I do not believe them to be oghams at all, but some language of enchantment unique to Thuiadah. I discovered, over time, the mystery of the inscriptions found within the journal bear out in other ways more subtle to our experience. And what I mean by that is that these strange word letters from another world do not read like a sentence, they are as it were an expression of an idea—the form and movement of knowledge rather than a simple word.
But, anyway, moving on to the next entries—I found Will’s subsequent entry several pages further on, the images of which exploded into the room. Barely did I utter even a word from the page! Did I mention that I was seated back in the great room by the fireplace? Well, my apologies. I was. And I was also still reticent of building a fire there for fear of, well I’m sure you know certainly well why I didn’t want to go near the fireplace with wood and match.
Where was I? Oh yes.
After thumbing through the pages of the iconographic writing, Will’s entry exploded into the room with such force it sent me and my chair reeling backwards. It was a violent blast and completely unexpected.
From the floor, I looked up to the bookshelf from which Will had taken the case of journals. It was then I noticed that the rows upon rows of “books” were not books at all, but an entire wall of journals. So, what was so special about this one, you ask?
Well, I’m sure we can all admit that the possibility of there being another journal capable of igniting an entire room with magic images derived from the words contained on its pages is unlikely at best. But I digress yet again. My epiphany drew my attention away from the journal I was reading to the hundreds of journals on the shelves. But then I spied, next to where Will had pulled the set of journals, a lone book that stood in the corner perfectly upright.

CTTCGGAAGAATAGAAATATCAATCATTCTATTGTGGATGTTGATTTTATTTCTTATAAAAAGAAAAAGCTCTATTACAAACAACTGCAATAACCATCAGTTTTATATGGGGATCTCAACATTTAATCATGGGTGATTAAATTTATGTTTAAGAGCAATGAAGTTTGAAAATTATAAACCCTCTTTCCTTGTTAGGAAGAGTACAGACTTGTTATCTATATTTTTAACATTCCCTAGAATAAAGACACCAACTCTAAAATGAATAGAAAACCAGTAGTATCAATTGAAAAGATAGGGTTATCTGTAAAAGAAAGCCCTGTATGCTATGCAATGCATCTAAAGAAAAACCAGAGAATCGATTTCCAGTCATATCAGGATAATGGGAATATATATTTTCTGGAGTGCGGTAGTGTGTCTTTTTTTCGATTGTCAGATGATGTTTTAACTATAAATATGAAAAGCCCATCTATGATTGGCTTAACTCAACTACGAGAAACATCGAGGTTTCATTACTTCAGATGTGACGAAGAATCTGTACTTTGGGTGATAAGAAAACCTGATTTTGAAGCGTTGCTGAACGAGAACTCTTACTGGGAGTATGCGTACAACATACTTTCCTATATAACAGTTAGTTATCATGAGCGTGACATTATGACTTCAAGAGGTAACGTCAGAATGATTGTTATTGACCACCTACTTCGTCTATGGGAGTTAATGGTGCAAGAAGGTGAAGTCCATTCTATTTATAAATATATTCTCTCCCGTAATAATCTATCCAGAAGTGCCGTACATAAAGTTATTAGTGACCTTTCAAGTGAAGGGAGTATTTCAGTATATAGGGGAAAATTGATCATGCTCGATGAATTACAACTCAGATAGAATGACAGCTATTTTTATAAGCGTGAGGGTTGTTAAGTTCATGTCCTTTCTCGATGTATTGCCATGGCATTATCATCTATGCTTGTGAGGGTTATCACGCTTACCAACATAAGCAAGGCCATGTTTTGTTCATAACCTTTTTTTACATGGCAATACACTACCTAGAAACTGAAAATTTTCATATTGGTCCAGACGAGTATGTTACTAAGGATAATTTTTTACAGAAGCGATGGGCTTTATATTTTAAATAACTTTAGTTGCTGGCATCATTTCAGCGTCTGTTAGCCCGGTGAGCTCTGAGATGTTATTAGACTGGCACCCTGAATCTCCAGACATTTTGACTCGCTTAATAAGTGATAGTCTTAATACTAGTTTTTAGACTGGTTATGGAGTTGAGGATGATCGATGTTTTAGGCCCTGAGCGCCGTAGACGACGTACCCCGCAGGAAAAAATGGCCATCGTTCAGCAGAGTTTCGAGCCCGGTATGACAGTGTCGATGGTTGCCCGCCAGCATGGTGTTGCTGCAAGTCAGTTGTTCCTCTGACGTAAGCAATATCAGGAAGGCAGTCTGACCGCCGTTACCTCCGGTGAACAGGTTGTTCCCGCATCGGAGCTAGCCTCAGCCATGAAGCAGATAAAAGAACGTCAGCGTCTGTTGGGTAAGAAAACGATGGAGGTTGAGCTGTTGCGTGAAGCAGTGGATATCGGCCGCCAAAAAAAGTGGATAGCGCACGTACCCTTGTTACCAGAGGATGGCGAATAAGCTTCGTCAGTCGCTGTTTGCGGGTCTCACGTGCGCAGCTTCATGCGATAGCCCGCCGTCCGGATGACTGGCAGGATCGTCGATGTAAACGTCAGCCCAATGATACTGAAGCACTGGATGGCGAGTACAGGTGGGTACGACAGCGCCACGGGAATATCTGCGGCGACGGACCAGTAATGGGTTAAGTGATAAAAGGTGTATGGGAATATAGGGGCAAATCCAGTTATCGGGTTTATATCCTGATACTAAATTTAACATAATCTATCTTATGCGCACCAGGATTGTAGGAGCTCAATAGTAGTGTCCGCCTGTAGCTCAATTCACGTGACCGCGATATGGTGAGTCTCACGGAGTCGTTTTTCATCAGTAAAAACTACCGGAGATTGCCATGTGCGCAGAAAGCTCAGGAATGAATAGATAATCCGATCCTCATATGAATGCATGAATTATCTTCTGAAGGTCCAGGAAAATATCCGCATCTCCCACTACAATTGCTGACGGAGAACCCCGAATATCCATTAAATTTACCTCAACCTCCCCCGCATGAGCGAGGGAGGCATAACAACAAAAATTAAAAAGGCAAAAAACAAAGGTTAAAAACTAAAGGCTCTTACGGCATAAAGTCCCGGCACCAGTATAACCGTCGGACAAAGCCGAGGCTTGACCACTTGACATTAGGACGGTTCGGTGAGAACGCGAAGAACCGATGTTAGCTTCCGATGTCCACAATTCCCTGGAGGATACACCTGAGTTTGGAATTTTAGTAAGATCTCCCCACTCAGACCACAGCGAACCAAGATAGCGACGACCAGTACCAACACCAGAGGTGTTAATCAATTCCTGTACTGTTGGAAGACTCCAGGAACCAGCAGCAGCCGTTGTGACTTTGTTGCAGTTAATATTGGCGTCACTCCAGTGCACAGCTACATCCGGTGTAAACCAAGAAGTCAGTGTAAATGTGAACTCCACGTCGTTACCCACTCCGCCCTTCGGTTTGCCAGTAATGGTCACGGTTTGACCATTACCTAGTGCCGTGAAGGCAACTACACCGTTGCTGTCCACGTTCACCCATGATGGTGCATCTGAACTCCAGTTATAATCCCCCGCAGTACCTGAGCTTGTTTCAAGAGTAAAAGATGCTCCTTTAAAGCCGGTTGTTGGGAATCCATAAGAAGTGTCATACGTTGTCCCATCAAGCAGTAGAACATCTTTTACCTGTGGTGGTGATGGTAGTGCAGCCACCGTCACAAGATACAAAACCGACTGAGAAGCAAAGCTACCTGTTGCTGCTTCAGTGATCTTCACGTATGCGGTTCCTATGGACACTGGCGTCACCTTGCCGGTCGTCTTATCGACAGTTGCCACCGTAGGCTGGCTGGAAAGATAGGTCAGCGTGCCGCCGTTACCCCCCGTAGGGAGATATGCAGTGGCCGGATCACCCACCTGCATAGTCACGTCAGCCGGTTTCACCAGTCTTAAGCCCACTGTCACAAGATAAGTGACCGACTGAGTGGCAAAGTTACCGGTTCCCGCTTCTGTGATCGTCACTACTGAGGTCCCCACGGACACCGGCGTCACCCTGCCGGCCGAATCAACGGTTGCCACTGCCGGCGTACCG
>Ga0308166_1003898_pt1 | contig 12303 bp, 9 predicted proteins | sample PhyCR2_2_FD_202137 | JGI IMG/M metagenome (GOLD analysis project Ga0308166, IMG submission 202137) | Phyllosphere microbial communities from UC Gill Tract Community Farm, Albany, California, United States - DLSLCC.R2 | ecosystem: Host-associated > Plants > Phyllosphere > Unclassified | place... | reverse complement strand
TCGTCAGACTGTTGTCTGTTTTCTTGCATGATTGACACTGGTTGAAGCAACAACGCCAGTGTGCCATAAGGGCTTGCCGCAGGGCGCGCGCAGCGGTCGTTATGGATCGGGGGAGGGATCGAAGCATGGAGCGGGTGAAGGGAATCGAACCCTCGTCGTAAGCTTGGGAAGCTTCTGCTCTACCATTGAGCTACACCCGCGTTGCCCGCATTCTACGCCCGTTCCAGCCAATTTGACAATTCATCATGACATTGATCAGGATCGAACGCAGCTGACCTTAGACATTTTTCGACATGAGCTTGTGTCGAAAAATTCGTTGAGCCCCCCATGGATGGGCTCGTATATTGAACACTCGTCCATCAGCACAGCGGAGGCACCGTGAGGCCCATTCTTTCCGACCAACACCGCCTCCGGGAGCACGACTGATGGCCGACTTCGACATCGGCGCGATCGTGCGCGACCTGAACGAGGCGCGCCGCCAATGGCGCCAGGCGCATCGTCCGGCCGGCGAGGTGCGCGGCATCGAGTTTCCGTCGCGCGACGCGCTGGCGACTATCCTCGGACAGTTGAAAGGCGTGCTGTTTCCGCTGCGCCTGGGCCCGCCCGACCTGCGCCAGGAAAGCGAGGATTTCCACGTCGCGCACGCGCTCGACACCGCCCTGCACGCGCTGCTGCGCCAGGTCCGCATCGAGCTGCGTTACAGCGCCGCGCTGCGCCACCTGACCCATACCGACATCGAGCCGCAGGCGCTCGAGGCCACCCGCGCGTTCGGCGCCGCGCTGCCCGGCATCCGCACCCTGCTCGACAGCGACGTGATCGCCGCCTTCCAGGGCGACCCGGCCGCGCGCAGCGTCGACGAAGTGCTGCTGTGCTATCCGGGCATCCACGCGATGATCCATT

I rose to my feet and pushed the leather chair back to its position. I picked up Will’s journal, closed it and walked over to the bookshelf. I pushed the ladder to the far left of the bookcase and climbed to where the lone volume stood tight against the end of the shelf.
Perhaps any other book standing alone and only balanced on one side might have fallen over. But this book, a slight volume with an indigo spine and gold lettering, remained unmoved.
Curious, I reached for it, placing my palm on the exposed side, intending to slide it out. But the book did not budge. Perhaps time and moisture caused it to stick to the end of the shelf. So, I gave it a tug, nearly throwing myself off balance. The book gave just a bit, tilting forward but stopped hard and made a clicking sound.
Then, somewhere behind the bookshelf, I heard a louder clanking sound, like the bolt of a metal door locking, or in this case, unlocking. And with a rather startling creak, the entire left side of the bookcase wall gave way and pivoted inward revealing a vestibule. The bookcase was a door.
I scampered down the ladder and stepped into the open chamber, my fingers tingling with anxious curiosity. Or was it fear? The dim light from the fireplace room did little to guide my steps and I nearly fell forward when my feet stumbled down a step.